Carrie White, a shy awkward teenager, believes she is developing telekinetic powers just before her senior prom.
While I haven’t read Stephen King’s ‘Carrie,’ I have read a lot of his other books. I’m a big fan of the author’s easy prose and distinct dialogue, and of course his stories are delightfully creepy and frequently wonderfully weird. Up until recently, it’s been hard for us King fans as far as horror movies go (Horror films specifically- I’m not counting “Stand By Me”, “The Shawshank Redemption”, or “The Green Mile”). Of course “The Shining” is the best movie based on King’s work (though not incredibly accurate); but there are other decent movies like the latest version of It, Cronenberg’s “The Dead Zone” (not even that much of a horror movie), Rob Reiner’s “Misery”… and that’s about it (I think the Mist is okay, but a lot of people think its garbage). All of King’s other films have, sadly, been rather cheesy, or aged poorly, or were just plain bad to begin with. Carrie is a stand out even among King’s better films because of DePalma’s outstanding direction, and some truly great acting from Sissy Spacek (“Badlands”) in particular, but also Piper Laurie (“The Hustler”), Nancy Allen (“Dressed to Kill”) and Amy Irving (“Traffic”). I will admit that the first time I saw this film (in high school) I didn’t find it particularly scary, and I will admit that it isn’t incredibly terrifying, but as far as a story and the craft with which this movie was made, I think it succeeds brilliantly.
“They laughed at me.”
One day after gym class, shy teenager Carrie White (Spacek) gets her first period while in the shower. Unsure of what’s happening to her, Carrie panics and thinks she’s dying and the other girls all make fun of her, only to be rescued from her humiliation from Miss Collins (Betty Buckley, “Split”). Carrie’s mother, Margaret (Laurie), a religious zealot, punishes Carrie for getting her period because she believes it is a sign that her daughter has sinned. Meanwhile, Miss Collins punishes the girls who teased Carrie by giving them an hour of detention in gym. Sue Snell (Irving) feels terrible for Carrie and asks her boyfriend Tommy (William Katt, forthcoming “The Other Side of the Wind”) to take Carrie to the prom to make it up to her. Chris (Allen) is furious with Carrie for the punishment and recruits her boyfriend Billy Nolan (John Travolta, “Pulp Fiction”) to help in a plot against her.
To begin with, I actually really just like this story because there are plenty of moments where there could be redemption, plenty of likable and detestable characters, and plenty of moments where people do the right thing, but in the end it’s all messed up by a couple of people- it’s incredibly tragic in a way that only the best horror movies are. I think one of the best things about this film is the way that it repetitively uses a similar scene structure that resembles the overarching feel of the movie: things seem to be going fine from the outside, but we as a viewer (and an omniscient presence throughout) know that there is turmoil waiting below the surface, and at the end of the scene the turmoil manifests itself and something bad happens. The first example of this scene structure is at the beginning of the film, when DePalma’s camera slowly tracks through the girl’s locker room, until it finally settles on Carrie in the shower right as she has her period- the scene, and this film, both end in blood. Another example of this is when Chris and Billy are riding in the car, driving down the road, enjoying themselves, when suddenly the happy moment is broken, and we realize that their relationship is one that is filled with abuse. Carrie’s mother gives off the appearance of a Christian woman (though a bit zealous) on the outside, but inside the White’s home there is much tension between the occupants. Another scene shows Chris, Billy and a few others walking outside a slaughterhouse which is painted on the outside to look like happy farm, but when the teens get inside the slaughterhouse we see that it’s just a bunch of filthy pens. There are plenty of other examples of this as well, but I believe DePalma and King were trying to make the point that beneath a seemingly pure surface, there might be some real violence and evil. While the story might be relatively simple, it’s filled with moral complexities that make the film as a whole far more interesting.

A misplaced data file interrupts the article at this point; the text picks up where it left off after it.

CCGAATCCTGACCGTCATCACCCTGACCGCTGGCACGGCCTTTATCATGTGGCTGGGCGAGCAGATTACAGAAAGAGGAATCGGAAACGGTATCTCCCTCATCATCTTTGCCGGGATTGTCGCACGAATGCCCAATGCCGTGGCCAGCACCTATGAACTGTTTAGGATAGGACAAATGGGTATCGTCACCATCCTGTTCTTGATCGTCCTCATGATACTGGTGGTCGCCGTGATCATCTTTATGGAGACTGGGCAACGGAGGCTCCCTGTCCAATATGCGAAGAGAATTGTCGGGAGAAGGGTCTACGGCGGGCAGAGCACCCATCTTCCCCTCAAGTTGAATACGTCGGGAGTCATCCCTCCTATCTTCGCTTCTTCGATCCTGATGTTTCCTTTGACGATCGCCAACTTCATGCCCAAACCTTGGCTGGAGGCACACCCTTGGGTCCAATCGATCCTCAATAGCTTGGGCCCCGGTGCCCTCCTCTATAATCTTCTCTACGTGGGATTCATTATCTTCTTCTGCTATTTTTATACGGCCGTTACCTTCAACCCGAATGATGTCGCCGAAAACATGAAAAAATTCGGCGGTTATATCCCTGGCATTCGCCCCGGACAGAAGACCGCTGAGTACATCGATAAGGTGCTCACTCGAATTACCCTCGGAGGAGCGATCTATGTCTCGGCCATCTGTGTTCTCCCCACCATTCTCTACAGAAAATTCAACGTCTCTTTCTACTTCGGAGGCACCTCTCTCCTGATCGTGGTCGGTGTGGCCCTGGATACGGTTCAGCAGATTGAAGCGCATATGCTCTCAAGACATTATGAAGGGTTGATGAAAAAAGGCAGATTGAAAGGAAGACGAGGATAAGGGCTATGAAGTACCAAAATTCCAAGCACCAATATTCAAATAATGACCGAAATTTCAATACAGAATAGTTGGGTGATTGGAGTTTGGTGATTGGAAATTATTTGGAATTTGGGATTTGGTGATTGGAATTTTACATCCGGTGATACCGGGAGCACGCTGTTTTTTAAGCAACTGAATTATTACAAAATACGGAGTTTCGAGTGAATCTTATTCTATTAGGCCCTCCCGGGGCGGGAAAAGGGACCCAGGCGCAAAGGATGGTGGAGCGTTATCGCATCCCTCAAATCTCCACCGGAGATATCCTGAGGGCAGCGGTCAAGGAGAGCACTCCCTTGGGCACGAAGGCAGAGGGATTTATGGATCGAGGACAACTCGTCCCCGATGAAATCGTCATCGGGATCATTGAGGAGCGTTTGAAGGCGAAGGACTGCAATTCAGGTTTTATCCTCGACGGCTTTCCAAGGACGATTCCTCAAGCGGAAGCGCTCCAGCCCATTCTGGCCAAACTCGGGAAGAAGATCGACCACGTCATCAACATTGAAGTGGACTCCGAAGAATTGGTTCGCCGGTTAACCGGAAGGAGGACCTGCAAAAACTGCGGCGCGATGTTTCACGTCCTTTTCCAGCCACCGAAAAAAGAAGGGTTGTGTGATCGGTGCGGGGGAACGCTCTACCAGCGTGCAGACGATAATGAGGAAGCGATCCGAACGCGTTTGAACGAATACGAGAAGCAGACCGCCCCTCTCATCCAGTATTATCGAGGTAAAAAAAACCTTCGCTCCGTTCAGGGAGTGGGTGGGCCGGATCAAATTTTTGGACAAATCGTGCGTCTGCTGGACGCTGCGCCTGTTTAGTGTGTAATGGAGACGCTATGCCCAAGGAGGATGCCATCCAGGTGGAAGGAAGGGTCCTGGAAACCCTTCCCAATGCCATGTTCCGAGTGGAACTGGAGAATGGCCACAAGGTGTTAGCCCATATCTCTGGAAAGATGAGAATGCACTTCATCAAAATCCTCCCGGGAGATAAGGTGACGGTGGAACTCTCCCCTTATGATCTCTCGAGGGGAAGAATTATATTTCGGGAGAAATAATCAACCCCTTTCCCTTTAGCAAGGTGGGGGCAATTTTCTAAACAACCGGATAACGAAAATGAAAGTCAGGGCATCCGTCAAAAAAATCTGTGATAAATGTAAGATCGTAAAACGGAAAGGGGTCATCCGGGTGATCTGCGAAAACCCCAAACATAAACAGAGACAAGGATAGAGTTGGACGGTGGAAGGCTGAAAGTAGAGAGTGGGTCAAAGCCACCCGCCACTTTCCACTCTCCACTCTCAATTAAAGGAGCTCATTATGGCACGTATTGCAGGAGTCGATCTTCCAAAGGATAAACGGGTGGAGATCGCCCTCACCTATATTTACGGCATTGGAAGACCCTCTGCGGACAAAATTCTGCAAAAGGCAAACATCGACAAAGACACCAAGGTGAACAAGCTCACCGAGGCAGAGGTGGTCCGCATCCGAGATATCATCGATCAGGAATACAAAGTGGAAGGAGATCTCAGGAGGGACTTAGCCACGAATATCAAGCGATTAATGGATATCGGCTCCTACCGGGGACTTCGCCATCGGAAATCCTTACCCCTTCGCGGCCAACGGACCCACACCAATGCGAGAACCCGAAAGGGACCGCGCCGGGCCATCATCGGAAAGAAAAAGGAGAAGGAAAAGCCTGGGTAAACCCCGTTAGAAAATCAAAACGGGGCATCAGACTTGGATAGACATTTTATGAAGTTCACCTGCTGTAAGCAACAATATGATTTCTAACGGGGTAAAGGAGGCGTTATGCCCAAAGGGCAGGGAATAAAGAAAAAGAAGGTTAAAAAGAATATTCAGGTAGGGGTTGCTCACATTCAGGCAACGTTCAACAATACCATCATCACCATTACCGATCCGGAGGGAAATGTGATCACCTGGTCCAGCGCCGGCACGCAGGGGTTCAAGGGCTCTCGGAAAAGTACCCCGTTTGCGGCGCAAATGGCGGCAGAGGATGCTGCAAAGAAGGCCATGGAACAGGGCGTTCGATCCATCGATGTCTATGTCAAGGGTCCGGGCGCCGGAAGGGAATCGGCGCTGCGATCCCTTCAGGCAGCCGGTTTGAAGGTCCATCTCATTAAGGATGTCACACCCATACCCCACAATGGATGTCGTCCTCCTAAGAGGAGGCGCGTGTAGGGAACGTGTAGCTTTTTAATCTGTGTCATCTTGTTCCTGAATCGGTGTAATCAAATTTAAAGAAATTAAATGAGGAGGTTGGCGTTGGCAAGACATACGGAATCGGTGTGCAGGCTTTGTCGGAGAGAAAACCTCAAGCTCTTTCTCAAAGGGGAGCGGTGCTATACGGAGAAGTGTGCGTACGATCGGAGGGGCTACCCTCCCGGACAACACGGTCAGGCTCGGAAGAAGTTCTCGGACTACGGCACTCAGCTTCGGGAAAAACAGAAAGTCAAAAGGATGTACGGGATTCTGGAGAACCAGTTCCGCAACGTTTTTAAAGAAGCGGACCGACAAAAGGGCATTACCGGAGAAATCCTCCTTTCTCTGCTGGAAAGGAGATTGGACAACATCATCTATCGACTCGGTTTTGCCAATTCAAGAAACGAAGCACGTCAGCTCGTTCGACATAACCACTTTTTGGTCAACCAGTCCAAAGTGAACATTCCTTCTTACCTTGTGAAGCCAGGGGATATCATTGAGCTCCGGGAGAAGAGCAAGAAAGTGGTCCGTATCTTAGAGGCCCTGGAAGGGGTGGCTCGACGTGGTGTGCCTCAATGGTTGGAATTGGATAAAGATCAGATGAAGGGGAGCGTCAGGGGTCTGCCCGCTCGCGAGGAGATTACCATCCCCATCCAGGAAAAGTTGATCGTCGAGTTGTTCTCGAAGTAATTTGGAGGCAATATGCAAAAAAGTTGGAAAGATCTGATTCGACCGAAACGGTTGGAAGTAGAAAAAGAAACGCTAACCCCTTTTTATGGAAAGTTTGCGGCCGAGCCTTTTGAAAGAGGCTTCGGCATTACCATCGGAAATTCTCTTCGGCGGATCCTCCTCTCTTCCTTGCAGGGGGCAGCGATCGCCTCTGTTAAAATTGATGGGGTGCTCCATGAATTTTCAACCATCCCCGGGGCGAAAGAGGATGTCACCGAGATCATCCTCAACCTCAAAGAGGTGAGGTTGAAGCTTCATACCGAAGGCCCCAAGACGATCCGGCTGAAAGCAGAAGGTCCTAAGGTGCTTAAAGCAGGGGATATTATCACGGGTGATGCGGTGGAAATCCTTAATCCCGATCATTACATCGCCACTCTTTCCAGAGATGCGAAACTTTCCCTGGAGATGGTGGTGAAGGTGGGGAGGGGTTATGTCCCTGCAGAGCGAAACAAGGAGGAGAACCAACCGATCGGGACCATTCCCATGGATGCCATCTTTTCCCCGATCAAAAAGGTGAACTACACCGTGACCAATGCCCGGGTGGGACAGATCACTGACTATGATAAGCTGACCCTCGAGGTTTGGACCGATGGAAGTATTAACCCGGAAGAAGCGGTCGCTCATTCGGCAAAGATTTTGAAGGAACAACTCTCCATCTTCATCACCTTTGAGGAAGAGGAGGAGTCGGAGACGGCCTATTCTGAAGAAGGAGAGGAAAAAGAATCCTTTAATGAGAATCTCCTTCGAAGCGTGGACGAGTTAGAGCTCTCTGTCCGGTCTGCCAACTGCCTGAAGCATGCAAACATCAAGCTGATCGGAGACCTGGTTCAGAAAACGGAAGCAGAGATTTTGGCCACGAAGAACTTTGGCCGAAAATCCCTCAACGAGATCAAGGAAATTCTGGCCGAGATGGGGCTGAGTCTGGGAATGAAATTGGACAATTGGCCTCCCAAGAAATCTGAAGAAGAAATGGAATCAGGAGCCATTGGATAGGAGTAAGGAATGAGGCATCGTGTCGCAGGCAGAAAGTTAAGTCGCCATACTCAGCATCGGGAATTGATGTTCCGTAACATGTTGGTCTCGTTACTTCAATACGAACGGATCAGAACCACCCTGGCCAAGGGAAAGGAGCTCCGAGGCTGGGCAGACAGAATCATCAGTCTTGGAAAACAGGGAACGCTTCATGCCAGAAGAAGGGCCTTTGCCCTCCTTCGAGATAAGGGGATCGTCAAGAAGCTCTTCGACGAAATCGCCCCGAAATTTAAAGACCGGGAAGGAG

There are lots of great director flairs in this movie as well. Scenes where DePalma uses compositions of shots so that objects close and far away are both in focus. There are other scenes that use split-screen, something I’ve noticed DePalma really seems to enjoy. There are some great long tracking shots with deep staging; some really cool montage sequences, and some pretty awesome special effects that still hold up. All of the lead actors do a fine job, but Sissy Spacek was the stand out for me (Spacek and Piper Laurie were both nominated for Oscars for this film).
I enjoyed this film far more my second viewing, and I think many cinephiles would find this film to be a treat. For the average horror fan, I will state again that I didn’t find the film itself to be incredibly terrifying (disquieting, certainly). But while the movie might not be horrifying, it is an incredibly well told story that really works well as a character study of an outcast. Really powerful stuff from DePalma and from King- if you’re a fan of either of their work, this movie is a must see!
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